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Homilies by Rev. Andrew Collis unless indicated otherwise.

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Ordinary Sunday 23, Year C
South Sydney Uniting Church
September 5, 2010

Philemon 1-21; Luke 14:25-33

Take up the cross and follow’

I read yesterday’s paper with the Gospel in mind. And two articles caught my eye. They are both about conversion – and each speaks of unconventional courage. In other words, each speaks of taking up a cross and following the Christ who is anything but a hero of conventional cultural/family values. And each speaks of waiting – in face of fast-paced change, quick fixes, instant gratification, short memories and short attention spans. Waiting. We might also hear the word as w-e-i-g-h-t-ing.

“Much of the work of writing novels … is the wait while change happens, and then the conscious struggle to be the person I need to be to write the book I want to write” (acclaimed American author, Jonathan Franzen). “I believe I have an internal coping mechanism which allows me to be at peace with myself … where I listen to my body … waiting for some message” (champion Indigenous-Australian athlete, Catherine Freeman).

The wait/weight while change happens. Waiting/weighting for some message. These are wonderful intimations of taking up and bearing the cross, and they can serve as refrains for us today as we examine our scriptures from Philemon and Luke …

Paul sees our commitment to Jesus the Christ as something that rearranges relationships. In committing ourselves to Christ, we are committing ourselves to those who make up the body of Christ, the church, and to living in mutual love with them, whoever they are …

Paul says he has heard good reports about the love that Philemon has been demonstrating. He speaks particularly of Philemon’s love for other Christians, and he describes this love as something that refreshes hearts, something that reminds others that life is worth living. And having given him this big compliment, Paul spells out what he sees as the next big step for Philemon. This step is one that tells us a lot about the radical, socially disruptive (unconventional) nature of love in the early church. Paul calls Philemon to treat a man named Onesimus as an equal, as a neighbour in Christ, when up until then, Onesimus had been a slave – Onesimus was Philemon’s property.

The wait/weight while change happens.

In a world where many find themselves increasingly isolated, and where politicians and advertisers play on fears and encourage the barring of doors, the call to live as part of a community that pulls down walls and encourages us to push beyond the shallows into the deep waters of love, is an exciting invitation. It doesn’t come easy though. Love is something that has to be worked at. Shallow love is easy and costs little, but the real challenges and rewards come to those who push beyond their comfort zones and invest some solid commitment to deep and grace-filled love.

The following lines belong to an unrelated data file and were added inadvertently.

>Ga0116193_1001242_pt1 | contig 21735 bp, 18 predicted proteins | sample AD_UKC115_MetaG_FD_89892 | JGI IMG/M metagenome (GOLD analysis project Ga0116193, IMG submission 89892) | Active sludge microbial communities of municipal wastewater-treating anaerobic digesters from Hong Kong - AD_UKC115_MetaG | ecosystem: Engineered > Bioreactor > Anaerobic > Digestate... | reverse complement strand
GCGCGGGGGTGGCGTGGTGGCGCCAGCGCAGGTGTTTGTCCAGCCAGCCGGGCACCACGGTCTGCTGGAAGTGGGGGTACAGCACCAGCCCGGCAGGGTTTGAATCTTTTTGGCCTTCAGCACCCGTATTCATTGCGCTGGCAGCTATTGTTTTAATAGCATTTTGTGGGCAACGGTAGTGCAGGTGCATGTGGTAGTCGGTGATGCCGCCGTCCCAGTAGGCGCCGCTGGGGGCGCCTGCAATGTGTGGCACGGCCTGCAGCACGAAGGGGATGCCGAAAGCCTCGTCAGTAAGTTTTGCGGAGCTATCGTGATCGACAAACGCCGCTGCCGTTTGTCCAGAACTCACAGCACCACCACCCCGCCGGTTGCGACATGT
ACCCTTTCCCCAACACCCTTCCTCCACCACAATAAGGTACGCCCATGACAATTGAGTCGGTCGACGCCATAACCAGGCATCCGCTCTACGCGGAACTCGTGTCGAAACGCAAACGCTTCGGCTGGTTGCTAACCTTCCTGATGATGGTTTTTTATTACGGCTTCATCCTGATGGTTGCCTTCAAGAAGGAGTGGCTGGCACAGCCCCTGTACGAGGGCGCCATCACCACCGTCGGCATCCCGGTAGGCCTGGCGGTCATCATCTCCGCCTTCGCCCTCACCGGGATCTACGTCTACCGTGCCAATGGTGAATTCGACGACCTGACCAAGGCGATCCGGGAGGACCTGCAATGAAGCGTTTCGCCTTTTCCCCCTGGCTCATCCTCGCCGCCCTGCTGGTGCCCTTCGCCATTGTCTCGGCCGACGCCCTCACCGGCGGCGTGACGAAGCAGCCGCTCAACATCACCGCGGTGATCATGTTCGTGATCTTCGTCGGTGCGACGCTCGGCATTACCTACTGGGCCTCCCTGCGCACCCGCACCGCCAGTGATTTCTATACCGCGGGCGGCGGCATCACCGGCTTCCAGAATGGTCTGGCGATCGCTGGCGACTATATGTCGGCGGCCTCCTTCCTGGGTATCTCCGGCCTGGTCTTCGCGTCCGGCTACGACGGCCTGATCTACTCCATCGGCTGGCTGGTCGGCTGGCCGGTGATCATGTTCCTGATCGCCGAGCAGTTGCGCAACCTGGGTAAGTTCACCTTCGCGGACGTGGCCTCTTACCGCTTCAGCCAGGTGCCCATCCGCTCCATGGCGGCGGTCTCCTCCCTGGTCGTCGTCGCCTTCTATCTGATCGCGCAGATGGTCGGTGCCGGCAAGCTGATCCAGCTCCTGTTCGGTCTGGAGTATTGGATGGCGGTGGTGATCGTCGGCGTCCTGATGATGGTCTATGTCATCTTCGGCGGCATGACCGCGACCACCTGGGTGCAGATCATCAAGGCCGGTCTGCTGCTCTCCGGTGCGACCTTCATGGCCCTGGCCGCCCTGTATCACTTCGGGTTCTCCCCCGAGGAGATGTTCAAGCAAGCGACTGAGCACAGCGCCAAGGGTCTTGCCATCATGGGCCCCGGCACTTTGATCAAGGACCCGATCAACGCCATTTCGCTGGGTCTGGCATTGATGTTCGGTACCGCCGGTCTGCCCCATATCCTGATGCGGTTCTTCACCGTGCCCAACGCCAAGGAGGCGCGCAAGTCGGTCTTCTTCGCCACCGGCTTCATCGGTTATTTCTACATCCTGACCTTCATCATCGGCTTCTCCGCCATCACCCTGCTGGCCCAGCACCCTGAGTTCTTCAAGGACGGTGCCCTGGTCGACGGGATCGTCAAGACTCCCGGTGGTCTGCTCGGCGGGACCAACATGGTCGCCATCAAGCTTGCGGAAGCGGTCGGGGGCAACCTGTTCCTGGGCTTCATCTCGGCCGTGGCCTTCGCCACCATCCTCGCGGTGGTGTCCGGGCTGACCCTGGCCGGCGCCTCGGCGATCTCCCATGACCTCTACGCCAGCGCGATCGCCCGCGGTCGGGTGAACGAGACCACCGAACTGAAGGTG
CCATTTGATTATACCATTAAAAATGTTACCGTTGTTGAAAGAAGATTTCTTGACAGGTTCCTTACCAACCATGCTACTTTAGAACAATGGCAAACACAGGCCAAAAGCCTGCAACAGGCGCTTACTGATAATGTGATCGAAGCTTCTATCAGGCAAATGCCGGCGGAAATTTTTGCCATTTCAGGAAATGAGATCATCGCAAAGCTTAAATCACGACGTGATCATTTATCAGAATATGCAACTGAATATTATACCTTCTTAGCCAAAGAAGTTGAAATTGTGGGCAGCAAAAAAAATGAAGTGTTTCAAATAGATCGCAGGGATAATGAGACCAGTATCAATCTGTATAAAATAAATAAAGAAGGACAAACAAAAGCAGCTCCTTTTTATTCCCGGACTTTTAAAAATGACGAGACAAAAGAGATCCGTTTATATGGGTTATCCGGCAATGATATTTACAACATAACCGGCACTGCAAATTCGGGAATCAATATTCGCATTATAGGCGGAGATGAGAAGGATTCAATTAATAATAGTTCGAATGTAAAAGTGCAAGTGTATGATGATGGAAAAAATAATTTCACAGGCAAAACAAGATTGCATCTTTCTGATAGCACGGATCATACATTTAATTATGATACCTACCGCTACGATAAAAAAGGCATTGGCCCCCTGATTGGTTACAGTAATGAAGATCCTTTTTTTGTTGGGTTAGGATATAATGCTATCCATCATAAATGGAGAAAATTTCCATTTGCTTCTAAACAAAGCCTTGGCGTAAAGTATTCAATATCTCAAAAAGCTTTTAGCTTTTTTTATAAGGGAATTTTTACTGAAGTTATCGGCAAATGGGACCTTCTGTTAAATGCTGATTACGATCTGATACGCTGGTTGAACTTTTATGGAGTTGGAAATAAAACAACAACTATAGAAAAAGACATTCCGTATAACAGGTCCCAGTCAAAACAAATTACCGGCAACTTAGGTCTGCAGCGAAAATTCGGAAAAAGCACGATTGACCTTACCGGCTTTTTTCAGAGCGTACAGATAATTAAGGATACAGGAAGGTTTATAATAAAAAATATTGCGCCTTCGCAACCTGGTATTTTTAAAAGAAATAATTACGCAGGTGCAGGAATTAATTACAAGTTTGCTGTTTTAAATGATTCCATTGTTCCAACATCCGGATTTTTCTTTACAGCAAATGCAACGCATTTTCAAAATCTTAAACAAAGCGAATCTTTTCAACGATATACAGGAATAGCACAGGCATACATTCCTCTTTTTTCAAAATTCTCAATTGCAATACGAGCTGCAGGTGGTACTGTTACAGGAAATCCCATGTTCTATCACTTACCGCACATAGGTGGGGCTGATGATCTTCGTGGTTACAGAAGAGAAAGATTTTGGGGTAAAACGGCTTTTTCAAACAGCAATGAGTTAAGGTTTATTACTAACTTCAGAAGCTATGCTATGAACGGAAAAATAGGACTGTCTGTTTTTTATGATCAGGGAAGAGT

Waiting/weighting for some message.

If we’re prepared to take that road, to follow Jesus into a new pattern and depth of loving relationships, we’d best be under no illusions that we’re likely to be thanked and applauded for it. Any time we take steps that are seen by others as socially disruptive, we can expect to be accused of irresponsibility and failure to do our duty.

This has been well illustrated in recent times with the debate over responses to those who arrive on our shores as asylum seekers. The majority opinion seems to be that our first duty is to look after the interests of existing citizens, and that we would be failing to do that if we allowed these outsiders in. The fear – and it’s not entirely without basis – is that every time we allow a boatload of asylum seekers into the country, we are sending a message to others that it’s worth the risk of trying to get here. Popular opinion says that if we let boatloads of impoverished and traumatised foreigners in, we will all end up paying for it in a reduced standard of living, because we’ll be paying for their upkeep; and in a reduced personal safety, because people traumatised by war can be unstable and dangerous. So, the argument goes, we owe it to ourselves, to our children and our loved ones, to keep those people out and make sure the country is safe and comfortable for our families.